>>>
>>>> |
>>>> 101             |                      0
>>>> |         0          |           1          |
>>>> 102             |                      0
>>>> |         1          |           1          |
>>>> 103             |                      0
>>>> |         0          |           1          |
>>>> 104             |                      1
>>>> |         1          |           1          |
>>>> 105             |                      0
>>>> |         1          |           1          |
>>>>
>>>> Is there a way to automatically recode these binary minimum desired
>>>> income variables into a numerical variable which would state the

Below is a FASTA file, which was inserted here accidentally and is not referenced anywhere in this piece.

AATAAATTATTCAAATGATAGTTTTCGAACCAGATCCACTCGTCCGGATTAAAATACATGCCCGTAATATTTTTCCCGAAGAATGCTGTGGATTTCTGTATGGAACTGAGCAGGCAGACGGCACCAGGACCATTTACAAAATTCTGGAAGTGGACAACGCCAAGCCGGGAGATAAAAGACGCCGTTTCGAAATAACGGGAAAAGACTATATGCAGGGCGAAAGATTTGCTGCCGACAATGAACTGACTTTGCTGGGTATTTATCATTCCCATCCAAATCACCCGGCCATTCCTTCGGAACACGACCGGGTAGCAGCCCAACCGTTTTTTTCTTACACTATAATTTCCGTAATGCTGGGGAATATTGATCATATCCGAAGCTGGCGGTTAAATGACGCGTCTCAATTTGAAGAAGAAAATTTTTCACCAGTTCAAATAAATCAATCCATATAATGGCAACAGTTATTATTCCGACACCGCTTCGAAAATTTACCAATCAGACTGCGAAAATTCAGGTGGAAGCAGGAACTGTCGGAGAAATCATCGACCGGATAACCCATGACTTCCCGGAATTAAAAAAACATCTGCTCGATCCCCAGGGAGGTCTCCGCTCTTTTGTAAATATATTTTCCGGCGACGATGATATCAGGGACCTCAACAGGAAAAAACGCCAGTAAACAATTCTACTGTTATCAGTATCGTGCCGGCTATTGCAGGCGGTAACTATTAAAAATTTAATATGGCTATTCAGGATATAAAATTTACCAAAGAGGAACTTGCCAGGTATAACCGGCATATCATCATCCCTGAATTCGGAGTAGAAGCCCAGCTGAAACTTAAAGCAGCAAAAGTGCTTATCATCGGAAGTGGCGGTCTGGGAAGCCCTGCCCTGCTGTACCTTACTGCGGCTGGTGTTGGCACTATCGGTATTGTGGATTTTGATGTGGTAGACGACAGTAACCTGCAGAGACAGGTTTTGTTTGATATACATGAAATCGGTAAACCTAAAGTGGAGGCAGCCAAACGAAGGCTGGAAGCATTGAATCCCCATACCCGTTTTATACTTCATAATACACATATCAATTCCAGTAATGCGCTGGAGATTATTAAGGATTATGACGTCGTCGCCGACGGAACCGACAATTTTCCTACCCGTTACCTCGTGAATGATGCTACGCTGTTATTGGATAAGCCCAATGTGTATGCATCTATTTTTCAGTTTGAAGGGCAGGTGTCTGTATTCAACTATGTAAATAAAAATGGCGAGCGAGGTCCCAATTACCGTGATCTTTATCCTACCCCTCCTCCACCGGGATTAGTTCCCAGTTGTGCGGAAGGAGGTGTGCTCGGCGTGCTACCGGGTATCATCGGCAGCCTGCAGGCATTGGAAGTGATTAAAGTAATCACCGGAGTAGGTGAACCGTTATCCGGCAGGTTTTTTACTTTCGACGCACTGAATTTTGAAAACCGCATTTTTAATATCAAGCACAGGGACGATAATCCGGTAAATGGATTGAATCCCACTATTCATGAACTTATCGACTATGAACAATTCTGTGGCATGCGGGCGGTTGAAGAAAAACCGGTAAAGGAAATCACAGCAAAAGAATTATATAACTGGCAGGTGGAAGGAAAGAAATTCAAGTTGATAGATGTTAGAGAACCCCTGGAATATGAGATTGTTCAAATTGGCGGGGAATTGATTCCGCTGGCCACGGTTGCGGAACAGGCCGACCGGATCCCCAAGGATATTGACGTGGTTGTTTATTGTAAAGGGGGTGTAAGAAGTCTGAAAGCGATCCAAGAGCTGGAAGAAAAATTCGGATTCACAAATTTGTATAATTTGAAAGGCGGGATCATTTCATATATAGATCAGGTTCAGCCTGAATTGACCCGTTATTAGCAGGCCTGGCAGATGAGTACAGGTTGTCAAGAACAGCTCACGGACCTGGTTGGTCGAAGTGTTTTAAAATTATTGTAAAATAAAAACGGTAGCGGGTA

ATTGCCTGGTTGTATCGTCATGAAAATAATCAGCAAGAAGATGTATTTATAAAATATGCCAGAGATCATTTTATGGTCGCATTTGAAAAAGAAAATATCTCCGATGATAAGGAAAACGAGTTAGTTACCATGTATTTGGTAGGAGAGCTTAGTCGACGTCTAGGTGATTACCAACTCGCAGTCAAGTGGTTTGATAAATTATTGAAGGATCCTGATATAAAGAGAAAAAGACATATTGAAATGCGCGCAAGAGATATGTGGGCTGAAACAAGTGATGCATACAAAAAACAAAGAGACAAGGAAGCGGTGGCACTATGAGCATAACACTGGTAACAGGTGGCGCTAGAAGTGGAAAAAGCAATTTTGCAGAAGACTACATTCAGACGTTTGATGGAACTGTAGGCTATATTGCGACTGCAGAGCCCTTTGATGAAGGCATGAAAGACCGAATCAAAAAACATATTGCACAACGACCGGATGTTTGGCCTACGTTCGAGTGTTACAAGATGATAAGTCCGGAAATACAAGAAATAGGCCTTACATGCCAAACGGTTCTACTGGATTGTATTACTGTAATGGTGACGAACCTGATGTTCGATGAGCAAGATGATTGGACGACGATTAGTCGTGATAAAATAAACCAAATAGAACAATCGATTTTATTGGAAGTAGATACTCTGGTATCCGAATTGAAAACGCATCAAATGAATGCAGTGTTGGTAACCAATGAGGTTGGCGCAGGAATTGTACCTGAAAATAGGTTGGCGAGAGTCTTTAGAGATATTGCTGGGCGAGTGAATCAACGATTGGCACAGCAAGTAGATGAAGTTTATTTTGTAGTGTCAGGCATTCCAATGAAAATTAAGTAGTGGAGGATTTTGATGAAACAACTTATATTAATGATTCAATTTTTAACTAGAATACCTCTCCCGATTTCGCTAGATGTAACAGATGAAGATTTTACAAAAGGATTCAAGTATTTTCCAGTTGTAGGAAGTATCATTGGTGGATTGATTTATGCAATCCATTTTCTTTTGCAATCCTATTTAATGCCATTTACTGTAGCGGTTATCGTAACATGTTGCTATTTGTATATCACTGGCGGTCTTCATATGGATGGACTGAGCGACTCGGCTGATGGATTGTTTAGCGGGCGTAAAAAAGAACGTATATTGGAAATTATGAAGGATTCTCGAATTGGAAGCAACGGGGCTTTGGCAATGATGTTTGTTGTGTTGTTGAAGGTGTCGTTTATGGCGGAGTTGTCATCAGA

>>>>
>>> minimum
>>>
>>>> acceptable figure for each individual?
>>>> That is some routine which would check "Min desired income 500 -
>>>> 999" and if it equals 1 then would input 500 for the individual in
>>>> question
>>>>
>>>> into a newly constructed variable "Minimum acceptable income" and move
>>>>
>>>> on to the next person and if it equals 0 would look at the value of
>>>> "1000 - 1499" variable and if it equals 1 would input 1000 for that
>>>> person and move on to the next person and if it is 0 would look at
>>>>
>>> "1500
>>>
>>>> - 2000" variable?
>>>>
>>> *
>>> *   For searches and help try:
>>> *   http://www.stata.com/help.cgi?search
>>> *   http://www.stata.com/support/statalist/faq
>>> *   http://www.ats.ucla.edu/stat/stata/
>>>
>>>
>> *
>> *   For searches and help try:
>> *   http://www.stata.com/help.cgi?search
>> *   http://www.stata.com/support/statalist/faq
>> *   http://www.ats.ucla.edu/stat/stata/
>>
>
>
>

--
Ekaterina Hertog (née Korobtseva)
Career Development Fellow
Department of Sociology and Nissan Institute of Japanese Studies
University of Oxford

Oxford
OX2 6NA
United Kingdom